The selective control signals for the multiplexer 21x is supplied by the TAP (Test Access Port) controller 7. The selection control signals for the multiplexer 22x comes from the instruction register 10.

When "boundary testing" is not being performed, the Boundary Scan Registers 15 and 18 are "transparent" and out of the circuit, thus allowing the input signals and the output signals to pass to and from the Integrated Circuit (IC) logic 8.

However, during "boundary testing" in FIG. 6, the Boundary Scan Registers 15 and 18 will disable the normal flow of data between input 6i and output 6o in order to allow boundary signals of integrated circuit, IC 8, to be controlled and observed by means of scanning operations.

Thus, there is provided the ability to sample data passing through the I/O boundary of an integrated circuit or groups of integrated circuits, thus allowing the designers to take a snapshot of the logic states within the integrated circuit or within a group of integrated circuits on a printed circuit board without removing the board from its container.

The concept involved here is often called built-in testability (BIT). Thus, by providing the greater control and observability of the internal nodes in the normal Integrated Circuit (IC) logic 8, this allows a system to be tested much more efficiently with smaller test programs, shorter execution times and greater fault coverage. This efficiency can reduce the time and expense on test generation during verification or debug, thus allowing more rapid and more reliable testing.

In addition to checking the hardware, the enhanced accessibility of the "states" of the internal nodes can simplify application software testing and hardware/software integration. Thus, software designers can use the test bus 5 in FIG. 6 to download code in order to target various elements in the hardware and to monitor their response. With this increased observability, this makes it easier to sort out the hardware/software from integration problems. Thus, while many earlier systems required debug and testing to occur by means of pulling out suspected printed circuit boards or suspected integrated chips out of the system and putting in new ones in order to correct system problems in the field, in the presently described system, the maintenance can be carried out internally and diagnostically, thus to eliminate the necessity for carrying spare boards and IC chips which would be used for replacing defective boards and chips.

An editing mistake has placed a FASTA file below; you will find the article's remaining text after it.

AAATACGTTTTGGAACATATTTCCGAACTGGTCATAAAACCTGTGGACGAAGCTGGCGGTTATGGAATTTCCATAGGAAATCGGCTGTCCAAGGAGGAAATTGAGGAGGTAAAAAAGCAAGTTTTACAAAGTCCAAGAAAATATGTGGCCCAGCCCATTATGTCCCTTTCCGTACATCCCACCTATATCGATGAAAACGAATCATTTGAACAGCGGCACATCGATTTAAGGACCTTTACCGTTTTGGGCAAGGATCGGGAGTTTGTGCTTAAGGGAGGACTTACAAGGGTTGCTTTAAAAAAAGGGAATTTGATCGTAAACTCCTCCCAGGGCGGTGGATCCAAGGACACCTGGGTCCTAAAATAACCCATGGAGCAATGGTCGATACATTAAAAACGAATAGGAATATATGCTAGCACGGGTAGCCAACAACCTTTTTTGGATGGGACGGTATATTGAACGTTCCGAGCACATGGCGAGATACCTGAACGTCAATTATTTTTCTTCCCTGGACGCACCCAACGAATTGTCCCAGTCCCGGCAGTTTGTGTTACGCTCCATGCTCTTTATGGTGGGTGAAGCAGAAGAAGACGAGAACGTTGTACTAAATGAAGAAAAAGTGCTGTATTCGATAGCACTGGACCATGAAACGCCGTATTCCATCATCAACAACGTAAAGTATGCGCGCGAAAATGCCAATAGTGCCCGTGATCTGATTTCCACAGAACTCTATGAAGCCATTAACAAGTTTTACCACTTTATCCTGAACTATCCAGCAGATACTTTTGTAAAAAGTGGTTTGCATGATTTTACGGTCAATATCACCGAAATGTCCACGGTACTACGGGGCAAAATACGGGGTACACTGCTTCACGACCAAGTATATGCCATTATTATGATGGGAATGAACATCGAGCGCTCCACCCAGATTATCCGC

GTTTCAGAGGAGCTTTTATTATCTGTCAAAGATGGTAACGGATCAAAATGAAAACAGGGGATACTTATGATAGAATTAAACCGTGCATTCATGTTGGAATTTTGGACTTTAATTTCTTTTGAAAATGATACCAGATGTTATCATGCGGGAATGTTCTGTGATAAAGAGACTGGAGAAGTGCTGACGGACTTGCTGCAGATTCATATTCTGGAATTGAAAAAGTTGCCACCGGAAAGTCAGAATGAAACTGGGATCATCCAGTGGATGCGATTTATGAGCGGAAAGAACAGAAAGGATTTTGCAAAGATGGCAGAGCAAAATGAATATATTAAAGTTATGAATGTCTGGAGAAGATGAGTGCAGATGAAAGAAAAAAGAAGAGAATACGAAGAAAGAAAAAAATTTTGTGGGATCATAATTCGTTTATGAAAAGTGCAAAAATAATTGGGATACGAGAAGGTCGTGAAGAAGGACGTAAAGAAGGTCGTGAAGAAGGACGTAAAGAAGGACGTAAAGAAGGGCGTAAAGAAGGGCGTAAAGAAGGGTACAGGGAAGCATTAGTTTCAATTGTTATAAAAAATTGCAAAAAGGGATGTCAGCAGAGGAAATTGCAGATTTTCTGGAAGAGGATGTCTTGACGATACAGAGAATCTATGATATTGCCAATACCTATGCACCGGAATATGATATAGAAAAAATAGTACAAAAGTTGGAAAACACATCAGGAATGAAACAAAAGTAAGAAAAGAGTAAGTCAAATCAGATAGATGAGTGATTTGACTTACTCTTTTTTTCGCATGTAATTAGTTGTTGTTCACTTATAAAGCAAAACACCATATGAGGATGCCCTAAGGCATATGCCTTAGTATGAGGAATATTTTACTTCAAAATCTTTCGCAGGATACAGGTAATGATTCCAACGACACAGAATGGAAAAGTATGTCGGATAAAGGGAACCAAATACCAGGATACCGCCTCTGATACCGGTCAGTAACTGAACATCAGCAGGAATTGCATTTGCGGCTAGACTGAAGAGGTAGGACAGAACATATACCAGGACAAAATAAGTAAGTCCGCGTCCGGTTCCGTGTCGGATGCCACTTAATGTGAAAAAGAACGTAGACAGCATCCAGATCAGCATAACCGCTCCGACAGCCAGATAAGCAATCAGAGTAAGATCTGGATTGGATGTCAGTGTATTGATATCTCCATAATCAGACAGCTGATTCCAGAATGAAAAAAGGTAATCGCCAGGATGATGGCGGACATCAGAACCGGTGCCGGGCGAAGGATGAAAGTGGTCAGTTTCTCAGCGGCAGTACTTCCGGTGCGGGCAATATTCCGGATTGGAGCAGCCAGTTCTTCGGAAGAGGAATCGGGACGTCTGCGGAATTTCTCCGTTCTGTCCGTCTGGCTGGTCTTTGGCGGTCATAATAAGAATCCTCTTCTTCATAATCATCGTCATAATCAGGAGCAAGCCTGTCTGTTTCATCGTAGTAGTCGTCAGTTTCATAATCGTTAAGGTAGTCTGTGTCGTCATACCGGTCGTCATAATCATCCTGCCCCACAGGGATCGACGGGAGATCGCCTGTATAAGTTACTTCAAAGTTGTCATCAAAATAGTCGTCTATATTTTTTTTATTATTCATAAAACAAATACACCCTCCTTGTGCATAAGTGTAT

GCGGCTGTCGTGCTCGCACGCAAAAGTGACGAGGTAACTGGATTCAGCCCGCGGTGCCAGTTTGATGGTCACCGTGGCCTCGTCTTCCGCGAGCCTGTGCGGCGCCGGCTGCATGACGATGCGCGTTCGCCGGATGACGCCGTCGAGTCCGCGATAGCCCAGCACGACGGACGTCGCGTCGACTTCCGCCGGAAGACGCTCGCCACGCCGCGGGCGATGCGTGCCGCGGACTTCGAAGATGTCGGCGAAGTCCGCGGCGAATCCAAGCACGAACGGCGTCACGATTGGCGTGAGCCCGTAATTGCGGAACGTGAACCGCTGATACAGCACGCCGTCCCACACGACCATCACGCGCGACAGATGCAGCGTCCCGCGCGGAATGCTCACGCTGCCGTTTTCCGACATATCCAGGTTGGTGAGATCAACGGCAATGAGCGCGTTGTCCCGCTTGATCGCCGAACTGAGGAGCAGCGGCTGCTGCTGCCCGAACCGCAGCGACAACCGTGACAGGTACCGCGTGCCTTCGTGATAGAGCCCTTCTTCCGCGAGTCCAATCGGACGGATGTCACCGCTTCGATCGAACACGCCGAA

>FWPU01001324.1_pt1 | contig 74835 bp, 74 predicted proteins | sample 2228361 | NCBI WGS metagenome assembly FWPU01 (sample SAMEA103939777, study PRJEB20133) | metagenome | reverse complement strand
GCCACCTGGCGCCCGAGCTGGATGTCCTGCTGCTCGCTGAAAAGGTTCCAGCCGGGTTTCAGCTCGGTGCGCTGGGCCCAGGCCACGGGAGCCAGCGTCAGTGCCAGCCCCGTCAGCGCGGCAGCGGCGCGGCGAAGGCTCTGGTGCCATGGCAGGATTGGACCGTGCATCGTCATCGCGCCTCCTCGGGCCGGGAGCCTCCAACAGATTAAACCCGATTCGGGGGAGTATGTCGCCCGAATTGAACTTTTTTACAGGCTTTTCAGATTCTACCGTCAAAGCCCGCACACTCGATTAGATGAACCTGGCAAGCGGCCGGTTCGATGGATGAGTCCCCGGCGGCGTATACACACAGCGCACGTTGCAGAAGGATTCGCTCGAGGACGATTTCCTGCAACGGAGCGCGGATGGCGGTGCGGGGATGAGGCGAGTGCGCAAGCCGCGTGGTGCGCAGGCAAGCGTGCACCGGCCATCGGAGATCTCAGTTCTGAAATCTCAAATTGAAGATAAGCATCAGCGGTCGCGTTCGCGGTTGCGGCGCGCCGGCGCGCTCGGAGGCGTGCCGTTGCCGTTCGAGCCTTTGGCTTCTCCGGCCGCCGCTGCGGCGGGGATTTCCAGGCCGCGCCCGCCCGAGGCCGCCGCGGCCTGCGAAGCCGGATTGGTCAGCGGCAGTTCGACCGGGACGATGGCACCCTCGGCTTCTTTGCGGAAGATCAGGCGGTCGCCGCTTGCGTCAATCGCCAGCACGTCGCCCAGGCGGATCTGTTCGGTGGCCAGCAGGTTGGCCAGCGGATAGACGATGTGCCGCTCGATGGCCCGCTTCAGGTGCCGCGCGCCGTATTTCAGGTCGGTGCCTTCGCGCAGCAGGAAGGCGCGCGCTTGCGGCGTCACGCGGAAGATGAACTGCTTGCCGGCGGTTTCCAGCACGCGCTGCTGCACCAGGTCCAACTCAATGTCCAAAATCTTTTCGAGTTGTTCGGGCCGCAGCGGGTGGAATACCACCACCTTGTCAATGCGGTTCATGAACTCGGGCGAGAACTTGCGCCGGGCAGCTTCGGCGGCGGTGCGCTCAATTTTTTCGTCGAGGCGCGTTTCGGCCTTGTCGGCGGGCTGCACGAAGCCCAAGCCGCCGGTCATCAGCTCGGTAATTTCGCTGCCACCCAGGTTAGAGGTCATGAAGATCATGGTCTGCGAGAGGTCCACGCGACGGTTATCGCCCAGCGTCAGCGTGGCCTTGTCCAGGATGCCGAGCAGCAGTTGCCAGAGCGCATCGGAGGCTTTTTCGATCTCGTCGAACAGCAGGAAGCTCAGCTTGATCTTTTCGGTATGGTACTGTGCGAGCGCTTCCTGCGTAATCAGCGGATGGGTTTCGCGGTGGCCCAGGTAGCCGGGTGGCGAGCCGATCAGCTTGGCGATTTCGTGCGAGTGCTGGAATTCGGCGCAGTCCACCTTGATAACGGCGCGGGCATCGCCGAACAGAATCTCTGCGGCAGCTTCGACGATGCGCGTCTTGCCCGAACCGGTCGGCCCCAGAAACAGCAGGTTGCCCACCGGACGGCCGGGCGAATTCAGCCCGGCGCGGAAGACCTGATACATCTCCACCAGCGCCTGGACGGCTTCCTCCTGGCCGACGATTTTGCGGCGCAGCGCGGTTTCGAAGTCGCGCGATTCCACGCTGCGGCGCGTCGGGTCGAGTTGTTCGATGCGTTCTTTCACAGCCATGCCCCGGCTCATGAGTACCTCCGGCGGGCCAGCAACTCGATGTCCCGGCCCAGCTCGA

The designation JTAG refers to an architecture proposed by the Joint Test Action Group (JTAG) which specifies a four-wire test bus and boundary scan architecture for embedding around the logic circuitry of an integrated circuit chip. This enables the linking of integrated circuit logic to enable testing and diagnosis. These type built-in test features are specified in IEEE Standard 1149.1 (Test Standards Committee).

SUMMARY OF THE INVENTION

A series of Boundary Scan Data Registers are embedded in an integrated circuit chip and connected to the logic circuitry in order to sense the "state" or logical condition of each portion of the circuitry at any given moment of time.

A maintenance processor feeds input data into the logic circuitry of the integrated chip and reads out this data for testing and diagnostic purposes.

A state machine tracking module is connected so as to tap into each one of the input lines fed to the integrated circuit chip in order to indicate each input set of signals which will be reflected in the state of each one of various sets of boundary scan data registers.

As seen in FIG. 5, there is indicated a number of "states" or conditions which reflect the operability and viability of the logic units on a chip.

In prior usage, the programmer had the problem of either keeping track of each state of each JTAG register chain in some associated data base or else the programmer had to program the JTAG register chain to the "objective" state by first programming to the "idle" state and then proceeding to the "objective" state. This was time consuming. The present system permits the programmer to go directly from a "known" present state over to the objective state directly without the previously required sequence of steps. The rest of the data base access overhead is eliminated by reading directly from an associated JTAG state machine tracker. This can be done because the system allows the programmer to know precisely the "state" of the JTAG register chain at any instant.